Much was said about the ample cap space the San Francisco 49ers carried into this offseason and what could be done with it. For a struggling franchise with little prospects of turning things around sooner rather than later, the notion was always a strange one.
Why spend a whole bunch of money on a free agent in his prime only to watch it waste away and die? It was a sobering thought, but it made sense and whether Trent Baalke and the 49ers front office felt the same way or simply did not plan to spend big for other reasons, they didn’t spend big.
The 49ers signed quarterback Thad Lewis for whatever reason and signed Zane Beadles to replace Alex Boone. Beadles is not nearly as good as Boone, but I doubt the 49ers could have kept Boone if they tried. They certainly had the money to do it — they have over $49 million in cap room for next season, the highest in the league.
The Cleveland Browns would be in second on that list with just under $43 million.
Currently, there are no real prospects on the market or on the roster for the 49ers to dip significantly into their cap reserves for 2016. Anquan Boldin remains a free agent and I think it would be a smart idea to bring him back if the 49ers can manage it. Eugene Monroe wants to play left tackle and the 49ers won’t let him do that, so I don’t really see much else happening with the offensive line.
But with training camp approaching and the preseason not too distant a thought, did the 49ers handle their ample cap space correctly? Everybody warned that they would not spend big, but should they have, looking at the free agent landscape and the deals that were handed out?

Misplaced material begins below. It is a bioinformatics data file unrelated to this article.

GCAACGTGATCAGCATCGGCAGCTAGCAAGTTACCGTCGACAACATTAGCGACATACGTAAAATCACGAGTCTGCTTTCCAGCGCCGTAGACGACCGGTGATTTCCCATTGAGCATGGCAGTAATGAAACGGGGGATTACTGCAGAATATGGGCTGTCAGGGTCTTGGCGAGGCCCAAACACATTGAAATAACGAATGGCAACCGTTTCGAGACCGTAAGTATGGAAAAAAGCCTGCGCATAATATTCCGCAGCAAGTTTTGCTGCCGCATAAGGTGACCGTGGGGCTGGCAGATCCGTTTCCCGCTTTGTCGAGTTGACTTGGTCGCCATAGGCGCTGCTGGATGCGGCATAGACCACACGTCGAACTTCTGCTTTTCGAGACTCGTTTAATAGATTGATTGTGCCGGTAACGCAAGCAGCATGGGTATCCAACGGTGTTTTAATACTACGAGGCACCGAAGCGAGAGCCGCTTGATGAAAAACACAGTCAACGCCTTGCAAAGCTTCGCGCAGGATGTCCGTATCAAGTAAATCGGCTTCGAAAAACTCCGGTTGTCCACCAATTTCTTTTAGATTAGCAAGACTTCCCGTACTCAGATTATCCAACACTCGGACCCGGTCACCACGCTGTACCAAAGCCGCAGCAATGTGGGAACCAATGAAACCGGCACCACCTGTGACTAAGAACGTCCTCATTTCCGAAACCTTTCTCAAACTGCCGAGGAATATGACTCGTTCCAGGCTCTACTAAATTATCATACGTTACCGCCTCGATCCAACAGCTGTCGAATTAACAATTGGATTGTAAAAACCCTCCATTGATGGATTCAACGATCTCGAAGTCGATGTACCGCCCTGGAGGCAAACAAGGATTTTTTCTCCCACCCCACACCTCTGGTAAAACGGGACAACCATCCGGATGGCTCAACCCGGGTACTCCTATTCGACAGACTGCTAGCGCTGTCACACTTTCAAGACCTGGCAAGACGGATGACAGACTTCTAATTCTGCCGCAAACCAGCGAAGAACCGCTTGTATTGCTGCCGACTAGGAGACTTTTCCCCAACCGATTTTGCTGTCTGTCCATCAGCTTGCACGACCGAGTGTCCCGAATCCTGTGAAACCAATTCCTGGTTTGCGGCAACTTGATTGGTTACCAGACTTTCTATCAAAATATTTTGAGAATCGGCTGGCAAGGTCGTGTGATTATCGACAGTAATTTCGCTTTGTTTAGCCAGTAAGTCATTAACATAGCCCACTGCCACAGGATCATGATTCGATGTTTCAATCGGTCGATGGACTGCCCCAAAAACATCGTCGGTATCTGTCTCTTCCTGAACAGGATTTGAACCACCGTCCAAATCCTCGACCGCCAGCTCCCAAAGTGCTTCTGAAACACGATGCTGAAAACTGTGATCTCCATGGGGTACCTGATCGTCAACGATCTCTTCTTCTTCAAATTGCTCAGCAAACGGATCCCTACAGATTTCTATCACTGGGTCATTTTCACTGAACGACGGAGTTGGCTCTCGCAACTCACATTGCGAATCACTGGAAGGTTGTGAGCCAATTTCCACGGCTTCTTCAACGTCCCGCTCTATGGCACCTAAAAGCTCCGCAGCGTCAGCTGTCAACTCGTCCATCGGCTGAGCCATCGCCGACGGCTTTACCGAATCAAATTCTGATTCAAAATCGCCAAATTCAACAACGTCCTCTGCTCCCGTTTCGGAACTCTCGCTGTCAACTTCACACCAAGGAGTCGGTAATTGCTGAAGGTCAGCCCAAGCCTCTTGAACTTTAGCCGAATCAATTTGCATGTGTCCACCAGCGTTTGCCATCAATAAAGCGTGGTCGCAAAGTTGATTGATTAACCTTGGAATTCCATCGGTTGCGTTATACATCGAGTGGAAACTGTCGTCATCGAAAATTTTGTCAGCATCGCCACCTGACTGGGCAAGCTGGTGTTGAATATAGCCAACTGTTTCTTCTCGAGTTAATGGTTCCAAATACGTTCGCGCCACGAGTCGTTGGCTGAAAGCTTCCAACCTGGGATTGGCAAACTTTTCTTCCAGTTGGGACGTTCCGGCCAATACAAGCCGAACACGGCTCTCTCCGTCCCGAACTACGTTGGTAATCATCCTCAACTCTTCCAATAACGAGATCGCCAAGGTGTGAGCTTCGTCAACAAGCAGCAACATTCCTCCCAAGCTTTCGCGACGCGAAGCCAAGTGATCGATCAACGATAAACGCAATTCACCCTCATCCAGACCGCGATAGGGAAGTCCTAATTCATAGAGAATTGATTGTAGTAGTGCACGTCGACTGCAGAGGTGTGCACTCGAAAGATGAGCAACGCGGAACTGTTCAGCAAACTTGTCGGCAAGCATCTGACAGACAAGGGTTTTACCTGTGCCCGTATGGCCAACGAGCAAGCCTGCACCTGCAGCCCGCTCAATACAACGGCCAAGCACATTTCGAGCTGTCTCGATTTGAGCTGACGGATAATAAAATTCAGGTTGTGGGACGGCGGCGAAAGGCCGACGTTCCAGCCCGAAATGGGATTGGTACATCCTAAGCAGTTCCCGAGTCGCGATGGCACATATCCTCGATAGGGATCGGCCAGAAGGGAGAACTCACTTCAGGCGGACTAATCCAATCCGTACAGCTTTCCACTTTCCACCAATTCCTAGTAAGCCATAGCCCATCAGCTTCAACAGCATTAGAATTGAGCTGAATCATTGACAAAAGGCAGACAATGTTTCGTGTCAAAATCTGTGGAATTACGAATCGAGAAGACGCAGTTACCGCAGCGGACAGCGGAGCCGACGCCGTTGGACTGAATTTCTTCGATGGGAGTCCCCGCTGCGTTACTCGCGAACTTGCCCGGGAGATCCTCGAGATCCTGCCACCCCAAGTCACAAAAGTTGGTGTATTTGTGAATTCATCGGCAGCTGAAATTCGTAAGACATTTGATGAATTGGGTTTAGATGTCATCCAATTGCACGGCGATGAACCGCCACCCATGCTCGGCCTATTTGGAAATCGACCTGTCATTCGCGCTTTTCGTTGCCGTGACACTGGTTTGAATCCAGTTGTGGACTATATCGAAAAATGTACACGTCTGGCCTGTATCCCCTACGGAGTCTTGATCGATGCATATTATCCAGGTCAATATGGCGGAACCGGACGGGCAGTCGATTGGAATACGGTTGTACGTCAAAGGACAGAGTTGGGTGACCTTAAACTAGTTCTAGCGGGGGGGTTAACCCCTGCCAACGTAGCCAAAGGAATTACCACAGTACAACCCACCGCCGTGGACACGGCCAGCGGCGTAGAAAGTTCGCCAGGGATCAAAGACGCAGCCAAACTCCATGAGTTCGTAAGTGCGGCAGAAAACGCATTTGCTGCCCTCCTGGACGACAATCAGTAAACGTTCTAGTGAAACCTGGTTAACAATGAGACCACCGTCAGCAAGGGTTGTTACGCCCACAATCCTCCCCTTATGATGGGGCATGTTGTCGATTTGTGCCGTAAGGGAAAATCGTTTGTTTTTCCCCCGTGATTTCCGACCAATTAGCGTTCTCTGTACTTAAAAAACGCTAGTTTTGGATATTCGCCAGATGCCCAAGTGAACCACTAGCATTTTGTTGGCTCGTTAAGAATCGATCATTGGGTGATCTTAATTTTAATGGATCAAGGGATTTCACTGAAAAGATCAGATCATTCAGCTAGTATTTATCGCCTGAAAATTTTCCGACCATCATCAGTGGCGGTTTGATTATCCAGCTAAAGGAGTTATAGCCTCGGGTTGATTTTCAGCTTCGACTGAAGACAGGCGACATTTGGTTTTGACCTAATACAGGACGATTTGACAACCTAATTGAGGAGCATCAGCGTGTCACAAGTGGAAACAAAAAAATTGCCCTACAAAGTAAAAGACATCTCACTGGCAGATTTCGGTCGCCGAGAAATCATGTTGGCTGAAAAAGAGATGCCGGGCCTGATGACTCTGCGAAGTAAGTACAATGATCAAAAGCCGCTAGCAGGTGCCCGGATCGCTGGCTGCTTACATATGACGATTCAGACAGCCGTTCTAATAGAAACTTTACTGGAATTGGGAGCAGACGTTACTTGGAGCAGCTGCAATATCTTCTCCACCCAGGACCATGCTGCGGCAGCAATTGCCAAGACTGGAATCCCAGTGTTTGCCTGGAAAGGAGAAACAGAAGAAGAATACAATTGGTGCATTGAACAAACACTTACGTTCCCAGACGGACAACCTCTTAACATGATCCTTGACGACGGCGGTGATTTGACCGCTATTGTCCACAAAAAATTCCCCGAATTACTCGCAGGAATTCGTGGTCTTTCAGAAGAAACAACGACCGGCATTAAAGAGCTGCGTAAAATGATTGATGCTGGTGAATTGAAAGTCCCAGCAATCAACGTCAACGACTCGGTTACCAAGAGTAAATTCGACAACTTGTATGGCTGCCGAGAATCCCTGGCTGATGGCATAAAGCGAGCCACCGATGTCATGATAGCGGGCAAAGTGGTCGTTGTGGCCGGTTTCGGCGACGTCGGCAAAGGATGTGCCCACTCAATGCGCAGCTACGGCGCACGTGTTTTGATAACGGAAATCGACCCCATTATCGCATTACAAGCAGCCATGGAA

We can ignore the big deals handed out to defensive linemen Malik Jackson and Olivier Vernon — the 49ers have a lot of balls in the air when it comes to the defensive line already. But once you eliminate those positions, we get into big deals handed to cornerbacks, offensive linemen, wide receivers and tight ends.
The 49ers need a cornerback, there’s no doubt about that. Josh Norman got a massive deal, as did Janoris Jenkins and Sean Smith. But they weren’t unreasonable deals. Should the 49ers have been in on those guys? What about the next tier, like Jeremy Lane, Adam Jones and Casey Hayward?
At tight end, should they have tried to get Coby Fleener or Ladarius Green? The latter received $20 million over four years with just $4.75 million guaranteed. That doesn’t sound bad to me, especially when considering the massive question mark that is the 49ers’ tight end position. Brandon Brooks is a young, promising guard who got $40 million. What about him?
I’m not certain it would have served the 49ers to go on a spending spree, but with so much cap room and plenty of players available at positions of need, I’m a little disturbed they weren’t at least in these conversations. Or maybe they were and nobody wanted to come to San Francisco. Who knows?
Baalke says he wants to build through the draft and for a team with an uncertain immediate future like the 49ers, that’s the right way to go overall. But it sure feels like the 49ers are more than happy to admit that they don’t plan on winning any time in the near future.